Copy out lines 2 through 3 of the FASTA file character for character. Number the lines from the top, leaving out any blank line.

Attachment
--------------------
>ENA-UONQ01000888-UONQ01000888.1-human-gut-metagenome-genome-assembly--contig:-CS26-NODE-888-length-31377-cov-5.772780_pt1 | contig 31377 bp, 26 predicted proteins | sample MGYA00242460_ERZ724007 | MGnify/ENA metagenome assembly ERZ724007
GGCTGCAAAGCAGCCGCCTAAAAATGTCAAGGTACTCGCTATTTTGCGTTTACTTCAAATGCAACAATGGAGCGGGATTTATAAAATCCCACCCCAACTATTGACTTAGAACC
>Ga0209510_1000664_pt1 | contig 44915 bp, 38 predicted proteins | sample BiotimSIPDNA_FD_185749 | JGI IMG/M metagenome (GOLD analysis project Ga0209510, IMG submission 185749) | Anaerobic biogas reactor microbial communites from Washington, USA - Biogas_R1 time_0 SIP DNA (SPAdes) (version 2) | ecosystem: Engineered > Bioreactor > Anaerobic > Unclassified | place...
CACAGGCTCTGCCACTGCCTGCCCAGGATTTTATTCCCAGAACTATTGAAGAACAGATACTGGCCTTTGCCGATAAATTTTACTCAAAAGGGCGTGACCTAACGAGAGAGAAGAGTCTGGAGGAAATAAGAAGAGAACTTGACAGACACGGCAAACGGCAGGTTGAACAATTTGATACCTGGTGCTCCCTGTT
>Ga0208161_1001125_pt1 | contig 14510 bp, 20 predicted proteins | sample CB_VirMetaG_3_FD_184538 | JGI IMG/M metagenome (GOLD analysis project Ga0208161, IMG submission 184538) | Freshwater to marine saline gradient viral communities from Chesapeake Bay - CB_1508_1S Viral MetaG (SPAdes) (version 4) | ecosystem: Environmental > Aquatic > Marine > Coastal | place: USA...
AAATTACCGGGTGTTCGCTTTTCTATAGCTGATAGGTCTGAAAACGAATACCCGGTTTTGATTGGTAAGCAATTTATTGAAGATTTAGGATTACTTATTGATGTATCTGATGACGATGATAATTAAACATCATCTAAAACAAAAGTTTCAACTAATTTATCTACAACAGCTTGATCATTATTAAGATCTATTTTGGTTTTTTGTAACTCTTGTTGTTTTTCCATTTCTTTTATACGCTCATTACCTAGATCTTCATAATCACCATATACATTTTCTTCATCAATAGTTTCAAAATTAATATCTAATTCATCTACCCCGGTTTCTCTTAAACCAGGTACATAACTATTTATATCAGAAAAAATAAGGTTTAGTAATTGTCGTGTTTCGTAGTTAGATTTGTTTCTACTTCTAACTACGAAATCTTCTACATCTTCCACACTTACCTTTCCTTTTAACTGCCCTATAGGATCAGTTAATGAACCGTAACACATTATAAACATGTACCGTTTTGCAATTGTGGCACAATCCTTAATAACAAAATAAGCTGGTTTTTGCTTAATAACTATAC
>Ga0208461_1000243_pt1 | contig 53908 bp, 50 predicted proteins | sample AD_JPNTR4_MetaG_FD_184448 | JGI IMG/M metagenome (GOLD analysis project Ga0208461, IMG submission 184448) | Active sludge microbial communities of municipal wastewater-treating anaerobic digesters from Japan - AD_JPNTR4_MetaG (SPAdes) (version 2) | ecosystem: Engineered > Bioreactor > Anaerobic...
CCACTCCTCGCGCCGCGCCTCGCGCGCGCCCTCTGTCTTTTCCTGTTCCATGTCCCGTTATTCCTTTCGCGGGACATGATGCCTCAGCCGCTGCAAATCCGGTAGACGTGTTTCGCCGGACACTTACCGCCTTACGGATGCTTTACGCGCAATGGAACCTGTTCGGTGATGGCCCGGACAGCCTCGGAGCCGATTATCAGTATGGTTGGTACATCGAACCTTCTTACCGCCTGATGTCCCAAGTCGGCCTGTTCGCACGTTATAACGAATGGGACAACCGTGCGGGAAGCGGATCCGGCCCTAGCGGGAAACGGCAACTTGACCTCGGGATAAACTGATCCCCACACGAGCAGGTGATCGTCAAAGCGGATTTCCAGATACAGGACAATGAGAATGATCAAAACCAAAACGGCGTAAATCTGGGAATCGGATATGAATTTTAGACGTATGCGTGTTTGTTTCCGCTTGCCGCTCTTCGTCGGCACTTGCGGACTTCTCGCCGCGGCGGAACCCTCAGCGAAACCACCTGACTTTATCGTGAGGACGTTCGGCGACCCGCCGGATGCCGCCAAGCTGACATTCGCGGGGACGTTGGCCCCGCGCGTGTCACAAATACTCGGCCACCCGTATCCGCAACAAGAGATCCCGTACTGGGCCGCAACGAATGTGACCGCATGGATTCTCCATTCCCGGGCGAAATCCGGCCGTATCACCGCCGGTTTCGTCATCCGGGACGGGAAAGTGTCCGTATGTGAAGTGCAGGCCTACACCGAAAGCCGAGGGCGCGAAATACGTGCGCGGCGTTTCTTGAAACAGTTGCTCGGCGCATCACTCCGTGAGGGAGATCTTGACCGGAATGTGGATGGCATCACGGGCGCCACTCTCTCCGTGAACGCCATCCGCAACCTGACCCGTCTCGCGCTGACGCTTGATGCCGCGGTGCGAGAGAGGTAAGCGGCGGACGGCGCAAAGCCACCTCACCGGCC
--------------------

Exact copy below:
GGCTGCAAAGCAGCCGCCTAAAAATGTCAAGGTACTCGCTATTTTGCGTTTACTTCAAATGCAACAATGGAGCGGGATTTATAAAATCCCACCCCAACTATTGACTTAGAACC
>Ga0209510_1000664_pt1 | contig 44915 bp, 38 predicted proteins | sample BiotimSIPDNA_FD_185749 | JGI IMG/M metagenome (GOLD analysis project Ga0209510, IMG submission 185749) | Anaerobic biogas reactor microbial communites from Washington, USA - Biogas_R1 time_0 SIP DNA (SPAdes) (version 2) | ecosystem: Engineered > Bioreactor > Anaerobic > Unclassified | place...